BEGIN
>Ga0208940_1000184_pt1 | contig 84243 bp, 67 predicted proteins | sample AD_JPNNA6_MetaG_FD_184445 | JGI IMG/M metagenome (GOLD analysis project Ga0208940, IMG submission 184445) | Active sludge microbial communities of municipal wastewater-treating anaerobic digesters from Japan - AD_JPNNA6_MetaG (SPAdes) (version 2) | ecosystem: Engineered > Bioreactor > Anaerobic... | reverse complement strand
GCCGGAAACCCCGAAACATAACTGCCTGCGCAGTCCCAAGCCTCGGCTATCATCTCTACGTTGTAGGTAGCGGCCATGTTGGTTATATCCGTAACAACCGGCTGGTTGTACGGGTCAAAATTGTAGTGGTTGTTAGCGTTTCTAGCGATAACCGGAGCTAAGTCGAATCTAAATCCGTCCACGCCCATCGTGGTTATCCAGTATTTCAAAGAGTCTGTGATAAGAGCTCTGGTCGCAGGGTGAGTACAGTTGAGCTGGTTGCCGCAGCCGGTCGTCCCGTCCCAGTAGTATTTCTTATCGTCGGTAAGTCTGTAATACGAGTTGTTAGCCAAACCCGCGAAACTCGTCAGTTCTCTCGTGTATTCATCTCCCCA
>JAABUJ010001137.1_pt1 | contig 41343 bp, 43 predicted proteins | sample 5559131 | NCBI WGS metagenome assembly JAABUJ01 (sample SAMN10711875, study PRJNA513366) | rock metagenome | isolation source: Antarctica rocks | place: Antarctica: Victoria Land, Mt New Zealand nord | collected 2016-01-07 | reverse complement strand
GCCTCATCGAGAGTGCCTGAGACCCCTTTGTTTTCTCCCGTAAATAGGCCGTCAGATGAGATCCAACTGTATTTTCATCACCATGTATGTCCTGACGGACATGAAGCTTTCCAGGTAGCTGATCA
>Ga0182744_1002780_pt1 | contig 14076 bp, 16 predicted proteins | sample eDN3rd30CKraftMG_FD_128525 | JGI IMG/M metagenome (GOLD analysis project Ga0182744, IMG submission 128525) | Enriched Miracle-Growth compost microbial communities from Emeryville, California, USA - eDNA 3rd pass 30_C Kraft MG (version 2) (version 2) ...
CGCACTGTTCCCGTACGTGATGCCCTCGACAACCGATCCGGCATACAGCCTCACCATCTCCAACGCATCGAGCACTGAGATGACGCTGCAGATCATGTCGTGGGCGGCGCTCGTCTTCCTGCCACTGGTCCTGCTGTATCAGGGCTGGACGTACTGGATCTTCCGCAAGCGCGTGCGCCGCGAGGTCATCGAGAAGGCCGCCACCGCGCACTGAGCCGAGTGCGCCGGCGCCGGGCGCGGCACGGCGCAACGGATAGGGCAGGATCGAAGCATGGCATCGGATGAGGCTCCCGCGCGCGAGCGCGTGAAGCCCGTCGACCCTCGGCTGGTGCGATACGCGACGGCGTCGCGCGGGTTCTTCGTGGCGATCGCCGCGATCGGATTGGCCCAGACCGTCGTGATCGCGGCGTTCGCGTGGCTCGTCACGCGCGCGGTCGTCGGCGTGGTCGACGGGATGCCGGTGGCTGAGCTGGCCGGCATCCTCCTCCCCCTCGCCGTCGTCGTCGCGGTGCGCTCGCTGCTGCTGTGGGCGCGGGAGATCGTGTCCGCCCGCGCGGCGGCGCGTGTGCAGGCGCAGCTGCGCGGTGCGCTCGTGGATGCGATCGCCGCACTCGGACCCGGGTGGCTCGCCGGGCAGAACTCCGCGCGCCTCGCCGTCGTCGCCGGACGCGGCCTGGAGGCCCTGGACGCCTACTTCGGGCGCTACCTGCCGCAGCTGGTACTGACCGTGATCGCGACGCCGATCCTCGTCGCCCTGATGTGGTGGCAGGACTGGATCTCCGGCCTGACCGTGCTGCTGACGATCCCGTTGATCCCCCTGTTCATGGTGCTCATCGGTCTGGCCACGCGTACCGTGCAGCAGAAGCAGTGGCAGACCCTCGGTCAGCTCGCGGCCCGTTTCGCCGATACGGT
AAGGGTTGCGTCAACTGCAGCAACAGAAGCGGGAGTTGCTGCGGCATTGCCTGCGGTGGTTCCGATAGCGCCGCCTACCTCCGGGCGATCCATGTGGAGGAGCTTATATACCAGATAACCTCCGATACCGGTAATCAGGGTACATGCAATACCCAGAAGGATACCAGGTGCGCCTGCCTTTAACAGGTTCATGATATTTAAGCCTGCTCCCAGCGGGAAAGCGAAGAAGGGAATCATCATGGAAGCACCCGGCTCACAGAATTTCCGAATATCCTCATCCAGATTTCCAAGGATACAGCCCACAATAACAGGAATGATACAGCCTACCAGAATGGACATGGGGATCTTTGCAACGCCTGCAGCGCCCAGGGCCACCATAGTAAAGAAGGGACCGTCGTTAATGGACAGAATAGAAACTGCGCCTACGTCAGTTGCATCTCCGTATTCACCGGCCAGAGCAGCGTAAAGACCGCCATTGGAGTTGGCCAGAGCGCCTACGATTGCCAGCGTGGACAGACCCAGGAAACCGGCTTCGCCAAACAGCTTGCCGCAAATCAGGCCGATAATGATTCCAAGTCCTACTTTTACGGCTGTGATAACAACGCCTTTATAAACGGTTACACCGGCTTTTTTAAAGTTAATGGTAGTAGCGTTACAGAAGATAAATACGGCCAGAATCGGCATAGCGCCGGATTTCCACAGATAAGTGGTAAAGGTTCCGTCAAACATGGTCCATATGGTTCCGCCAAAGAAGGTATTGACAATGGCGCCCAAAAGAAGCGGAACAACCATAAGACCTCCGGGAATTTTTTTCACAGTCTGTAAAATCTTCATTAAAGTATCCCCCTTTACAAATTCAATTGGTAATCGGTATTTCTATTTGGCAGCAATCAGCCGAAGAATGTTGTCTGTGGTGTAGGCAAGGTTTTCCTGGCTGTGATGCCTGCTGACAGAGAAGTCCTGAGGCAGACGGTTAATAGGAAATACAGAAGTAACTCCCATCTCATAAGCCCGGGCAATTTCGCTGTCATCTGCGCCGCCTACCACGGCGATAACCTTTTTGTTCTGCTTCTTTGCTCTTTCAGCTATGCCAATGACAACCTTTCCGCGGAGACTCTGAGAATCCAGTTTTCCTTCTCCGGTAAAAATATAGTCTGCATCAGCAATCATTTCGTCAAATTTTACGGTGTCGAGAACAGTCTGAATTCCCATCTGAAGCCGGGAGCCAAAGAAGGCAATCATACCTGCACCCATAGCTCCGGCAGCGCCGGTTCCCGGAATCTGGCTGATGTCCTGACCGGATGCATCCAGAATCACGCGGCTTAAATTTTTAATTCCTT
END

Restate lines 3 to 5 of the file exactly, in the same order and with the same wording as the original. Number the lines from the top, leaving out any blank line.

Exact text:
>JAABUJ010001137.1_pt1 | contig 41343 bp, 43 predicted proteins | sample 5559131 | NCBI WGS metagenome assembly JAABUJ01 (sample SAMN10711875, study PRJNA513366) | rock metagenome | isolation source: Antarctica rocks | place: Antarctica: Victoria Land, Mt New Zealand nord | collected 2016-01-07 | reverse complement strand
GCCTCATCGAGAGTGCCTGAGACCCCTTTGTTTTCTCCCGTAAATAGGCCGTCAGATGAGATCCAACTGTATTTTCATCACCATGTATGTCCTGACGGACATGAAGCTTTCCAGGTAGCTGATCA
>Ga0182744_1002780_pt1 | contig 14076 bp, 16 predicted proteins | sample eDN3rd30CKraftMG_FD_128525 | JGI IMG/M metagenome (GOLD analysis project Ga0182744, IMG submission 128525) | Enriched Miracle-Growth compost microbial communities from Emeryville, California, USA - eDNA 3rd pass 30_C Kraft MG (version 2) (version 2) ...